gaza aid 298.88.
(photo credit: AP)
Palestinian surveyors fanned out across Gaza and the West Bank on Thursday, counting homes and people in the first census in a decade, a rare joint endeavor of bitter rivals Hamas and Fatah.
Demographics play a central role in the Israeli-Palestinian conflict. Palestinians have a high birth rate, almost double Israel's, forcing Israel to consider the possibility that Jews, despite Jewish immigration, could be one day a minority in historic Palestine.
Rapid Palestinian population growth was a key factor in Israel's decision to pull out of the densely populated Gaza Strip in 2005.
The first Palestinian census in 1997 counted 2.89 million Palestinians in the West Bank, Gaza and east Jerusalem, the territories Israel captured in the 1967 Six-Day War. According to estimates by the Palestinian Central Bureau of Statistics, the figure now stands at 3.9 million.
Both the Hamas government in Gaza and the Western-backed Cabinet of moderates in the West Bank have said they would support the census, conducted with international funding by the Palestinian Central Bureau of Statistics.
Hamas took control of Gaza by force in June, prompting moderate Palestinian Authority President Mahmoud Abbas to install his own Cabinet in the West Bank. The two bitter rivals have frequently tried to undermine each other, each claiming to be the legitimate government. But the census overcomes the enmity.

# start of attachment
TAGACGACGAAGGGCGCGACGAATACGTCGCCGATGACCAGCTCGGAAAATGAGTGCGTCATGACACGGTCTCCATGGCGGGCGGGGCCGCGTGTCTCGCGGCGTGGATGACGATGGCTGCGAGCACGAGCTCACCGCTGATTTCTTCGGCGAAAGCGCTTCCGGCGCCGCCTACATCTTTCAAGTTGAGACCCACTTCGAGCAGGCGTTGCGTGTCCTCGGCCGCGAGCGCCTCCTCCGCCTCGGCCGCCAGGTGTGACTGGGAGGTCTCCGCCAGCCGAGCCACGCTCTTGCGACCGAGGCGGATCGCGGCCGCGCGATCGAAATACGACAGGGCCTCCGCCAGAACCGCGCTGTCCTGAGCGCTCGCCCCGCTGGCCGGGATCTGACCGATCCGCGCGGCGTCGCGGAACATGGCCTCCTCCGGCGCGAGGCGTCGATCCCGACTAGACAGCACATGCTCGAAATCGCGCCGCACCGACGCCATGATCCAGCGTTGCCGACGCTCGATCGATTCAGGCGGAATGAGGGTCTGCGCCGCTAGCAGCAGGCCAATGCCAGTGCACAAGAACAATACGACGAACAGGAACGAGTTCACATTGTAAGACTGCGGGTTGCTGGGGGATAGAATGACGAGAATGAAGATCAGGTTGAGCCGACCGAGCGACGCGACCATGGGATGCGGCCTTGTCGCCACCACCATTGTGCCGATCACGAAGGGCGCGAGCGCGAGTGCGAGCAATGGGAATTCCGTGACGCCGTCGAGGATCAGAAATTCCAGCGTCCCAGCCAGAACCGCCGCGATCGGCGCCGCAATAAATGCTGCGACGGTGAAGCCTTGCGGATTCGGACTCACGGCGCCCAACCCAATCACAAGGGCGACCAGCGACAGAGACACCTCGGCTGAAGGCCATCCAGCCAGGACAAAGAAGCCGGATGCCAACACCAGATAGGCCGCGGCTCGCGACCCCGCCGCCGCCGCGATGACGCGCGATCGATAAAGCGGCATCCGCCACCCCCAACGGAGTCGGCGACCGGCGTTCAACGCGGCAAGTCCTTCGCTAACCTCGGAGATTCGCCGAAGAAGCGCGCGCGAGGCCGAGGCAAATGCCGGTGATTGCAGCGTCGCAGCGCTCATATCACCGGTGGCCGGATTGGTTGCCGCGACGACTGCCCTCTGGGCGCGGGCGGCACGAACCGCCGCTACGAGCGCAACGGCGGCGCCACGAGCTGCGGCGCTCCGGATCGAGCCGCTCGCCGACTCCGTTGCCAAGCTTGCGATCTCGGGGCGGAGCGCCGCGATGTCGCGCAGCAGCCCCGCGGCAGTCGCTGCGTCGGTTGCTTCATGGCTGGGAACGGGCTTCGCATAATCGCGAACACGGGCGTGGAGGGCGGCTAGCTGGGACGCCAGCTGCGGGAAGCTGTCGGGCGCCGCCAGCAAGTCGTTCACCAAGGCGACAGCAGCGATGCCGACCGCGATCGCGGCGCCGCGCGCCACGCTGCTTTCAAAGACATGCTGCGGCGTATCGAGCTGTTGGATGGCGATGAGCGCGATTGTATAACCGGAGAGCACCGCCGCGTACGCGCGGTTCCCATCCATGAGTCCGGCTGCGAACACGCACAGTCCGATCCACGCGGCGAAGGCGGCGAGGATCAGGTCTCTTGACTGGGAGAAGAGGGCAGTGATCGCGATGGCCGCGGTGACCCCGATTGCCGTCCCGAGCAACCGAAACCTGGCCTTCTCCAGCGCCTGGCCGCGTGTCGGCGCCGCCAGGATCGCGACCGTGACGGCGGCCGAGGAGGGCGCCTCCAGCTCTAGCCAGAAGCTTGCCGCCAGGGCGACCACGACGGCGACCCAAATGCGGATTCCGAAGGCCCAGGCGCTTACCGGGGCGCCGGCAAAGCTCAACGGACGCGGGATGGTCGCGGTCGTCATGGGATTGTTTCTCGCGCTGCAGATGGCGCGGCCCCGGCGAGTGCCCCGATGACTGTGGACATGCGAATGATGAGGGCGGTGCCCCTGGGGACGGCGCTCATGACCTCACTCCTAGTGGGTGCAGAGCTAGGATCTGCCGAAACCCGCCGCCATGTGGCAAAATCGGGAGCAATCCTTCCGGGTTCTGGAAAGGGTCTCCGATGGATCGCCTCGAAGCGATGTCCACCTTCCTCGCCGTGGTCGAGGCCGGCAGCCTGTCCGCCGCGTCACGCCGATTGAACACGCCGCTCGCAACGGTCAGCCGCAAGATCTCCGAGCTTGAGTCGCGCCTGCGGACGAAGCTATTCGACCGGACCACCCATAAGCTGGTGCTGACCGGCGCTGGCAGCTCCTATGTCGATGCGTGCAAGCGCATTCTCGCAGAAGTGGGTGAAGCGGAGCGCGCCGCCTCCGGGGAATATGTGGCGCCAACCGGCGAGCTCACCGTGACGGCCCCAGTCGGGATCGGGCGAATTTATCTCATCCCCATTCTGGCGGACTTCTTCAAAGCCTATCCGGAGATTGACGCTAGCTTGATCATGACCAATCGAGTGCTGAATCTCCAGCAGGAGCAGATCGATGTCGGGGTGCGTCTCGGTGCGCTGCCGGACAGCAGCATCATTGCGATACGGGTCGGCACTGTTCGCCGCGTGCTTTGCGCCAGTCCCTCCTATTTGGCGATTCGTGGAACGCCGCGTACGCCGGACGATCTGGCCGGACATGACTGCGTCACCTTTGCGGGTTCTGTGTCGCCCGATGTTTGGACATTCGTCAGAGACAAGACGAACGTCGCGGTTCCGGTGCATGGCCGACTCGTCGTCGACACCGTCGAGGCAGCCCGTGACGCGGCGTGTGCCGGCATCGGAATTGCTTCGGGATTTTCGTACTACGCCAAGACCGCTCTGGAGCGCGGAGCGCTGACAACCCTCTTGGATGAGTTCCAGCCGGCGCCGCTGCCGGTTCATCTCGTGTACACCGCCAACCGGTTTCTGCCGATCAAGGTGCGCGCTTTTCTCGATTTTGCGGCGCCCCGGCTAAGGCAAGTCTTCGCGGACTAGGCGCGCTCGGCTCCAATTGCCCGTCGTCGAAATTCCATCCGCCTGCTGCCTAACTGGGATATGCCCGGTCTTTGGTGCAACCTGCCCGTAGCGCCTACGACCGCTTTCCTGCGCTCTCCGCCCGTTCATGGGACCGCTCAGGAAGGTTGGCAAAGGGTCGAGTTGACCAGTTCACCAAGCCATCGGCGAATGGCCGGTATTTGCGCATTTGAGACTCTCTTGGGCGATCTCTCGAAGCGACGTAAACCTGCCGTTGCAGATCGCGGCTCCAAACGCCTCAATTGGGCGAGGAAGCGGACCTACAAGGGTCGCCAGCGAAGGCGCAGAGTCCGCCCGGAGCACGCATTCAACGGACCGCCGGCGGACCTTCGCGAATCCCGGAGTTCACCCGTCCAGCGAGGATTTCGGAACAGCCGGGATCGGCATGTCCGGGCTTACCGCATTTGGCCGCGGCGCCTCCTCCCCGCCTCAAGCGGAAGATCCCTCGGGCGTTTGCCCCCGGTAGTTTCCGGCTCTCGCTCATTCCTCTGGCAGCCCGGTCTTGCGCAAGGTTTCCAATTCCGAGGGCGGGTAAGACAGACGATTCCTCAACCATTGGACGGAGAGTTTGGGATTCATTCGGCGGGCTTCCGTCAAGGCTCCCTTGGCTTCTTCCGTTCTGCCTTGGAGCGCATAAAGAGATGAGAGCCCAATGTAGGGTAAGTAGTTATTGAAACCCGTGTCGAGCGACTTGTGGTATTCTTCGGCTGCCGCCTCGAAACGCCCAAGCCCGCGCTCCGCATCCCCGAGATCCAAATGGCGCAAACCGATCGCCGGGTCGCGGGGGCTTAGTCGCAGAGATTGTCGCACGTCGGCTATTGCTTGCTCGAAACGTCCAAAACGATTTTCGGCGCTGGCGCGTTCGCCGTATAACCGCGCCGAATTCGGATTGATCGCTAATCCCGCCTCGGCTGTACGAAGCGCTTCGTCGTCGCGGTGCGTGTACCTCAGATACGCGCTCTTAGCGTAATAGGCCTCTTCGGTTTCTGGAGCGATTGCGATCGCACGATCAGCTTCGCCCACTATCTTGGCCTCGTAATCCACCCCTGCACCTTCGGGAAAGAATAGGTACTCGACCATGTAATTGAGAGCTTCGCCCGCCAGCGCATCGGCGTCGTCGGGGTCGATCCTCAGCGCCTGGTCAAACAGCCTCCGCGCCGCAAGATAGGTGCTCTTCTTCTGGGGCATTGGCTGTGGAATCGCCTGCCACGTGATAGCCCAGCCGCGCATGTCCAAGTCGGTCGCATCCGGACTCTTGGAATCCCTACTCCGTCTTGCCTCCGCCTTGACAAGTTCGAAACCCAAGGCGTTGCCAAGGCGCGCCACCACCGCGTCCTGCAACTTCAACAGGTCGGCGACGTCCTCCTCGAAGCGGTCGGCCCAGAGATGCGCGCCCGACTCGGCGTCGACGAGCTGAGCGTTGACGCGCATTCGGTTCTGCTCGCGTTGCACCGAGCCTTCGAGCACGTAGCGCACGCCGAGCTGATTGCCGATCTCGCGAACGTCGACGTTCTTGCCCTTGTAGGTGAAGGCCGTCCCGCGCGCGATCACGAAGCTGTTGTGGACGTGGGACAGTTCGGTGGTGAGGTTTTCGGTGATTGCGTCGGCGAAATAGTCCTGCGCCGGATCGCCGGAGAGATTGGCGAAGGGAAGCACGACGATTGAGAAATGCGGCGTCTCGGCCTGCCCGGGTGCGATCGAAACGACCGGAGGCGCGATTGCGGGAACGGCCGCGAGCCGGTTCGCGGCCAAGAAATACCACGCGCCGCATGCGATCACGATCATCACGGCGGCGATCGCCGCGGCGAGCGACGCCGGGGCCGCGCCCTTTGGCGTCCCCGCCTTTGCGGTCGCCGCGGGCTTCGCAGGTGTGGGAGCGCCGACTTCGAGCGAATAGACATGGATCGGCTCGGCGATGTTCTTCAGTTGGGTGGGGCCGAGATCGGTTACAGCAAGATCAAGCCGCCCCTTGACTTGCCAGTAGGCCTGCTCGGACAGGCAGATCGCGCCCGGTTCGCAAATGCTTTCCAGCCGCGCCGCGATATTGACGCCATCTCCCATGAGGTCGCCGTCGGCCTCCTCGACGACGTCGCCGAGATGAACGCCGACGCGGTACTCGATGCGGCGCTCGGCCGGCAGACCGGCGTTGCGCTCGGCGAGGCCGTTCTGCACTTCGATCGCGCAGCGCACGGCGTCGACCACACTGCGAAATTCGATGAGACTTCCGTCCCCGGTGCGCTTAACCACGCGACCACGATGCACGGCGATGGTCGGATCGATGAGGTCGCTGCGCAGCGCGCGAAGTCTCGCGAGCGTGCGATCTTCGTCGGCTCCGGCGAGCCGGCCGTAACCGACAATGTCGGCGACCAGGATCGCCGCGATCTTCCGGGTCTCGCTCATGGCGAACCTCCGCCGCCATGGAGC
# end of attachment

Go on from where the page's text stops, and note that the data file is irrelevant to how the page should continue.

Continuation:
"We won't stand against it," Taher Nunu, a Hamas government spokesman, said of the census. "It helps in planning and in making decisions and will be of benefit to everyone."
Census officials said they used both local Hamas-controlled radio stations in Gaza as well as radio and TV in the West Bank to promote the project.
Officials in the West Bank said the new statistics will be useful in negotiations with Israel.
Some 2,000 census-takers will go home to home in Gaza and 3,000 in the West Bank, said Khaldan Radwan, who runs the census in Gaza.
No party politics are allowed, he said. "We have Hamas and Fatah in the project leadership," he said. "This is a national project. A project of sovereignty."
But in violence-stricken Gaza, a home visit by any official is usually a cause for concern. Seif Yaghi, a census researcher in the crowded Shati refugee camp, said he used jokes and clan politics to gain entry.
"People are stressed, tired, suspicious and tense," said Yaghi after his first home visit of the day. "I explain to them that census is a national necessity."
Lutfi Abdel Fattah, an unemployed tailor who lives in a small apartment with nine children, his wife and mother, said he wants the team to visit him.
"I would love anyone to come visit me and see how I live in this tiny place," he said. "Maybe something good would come out of it."
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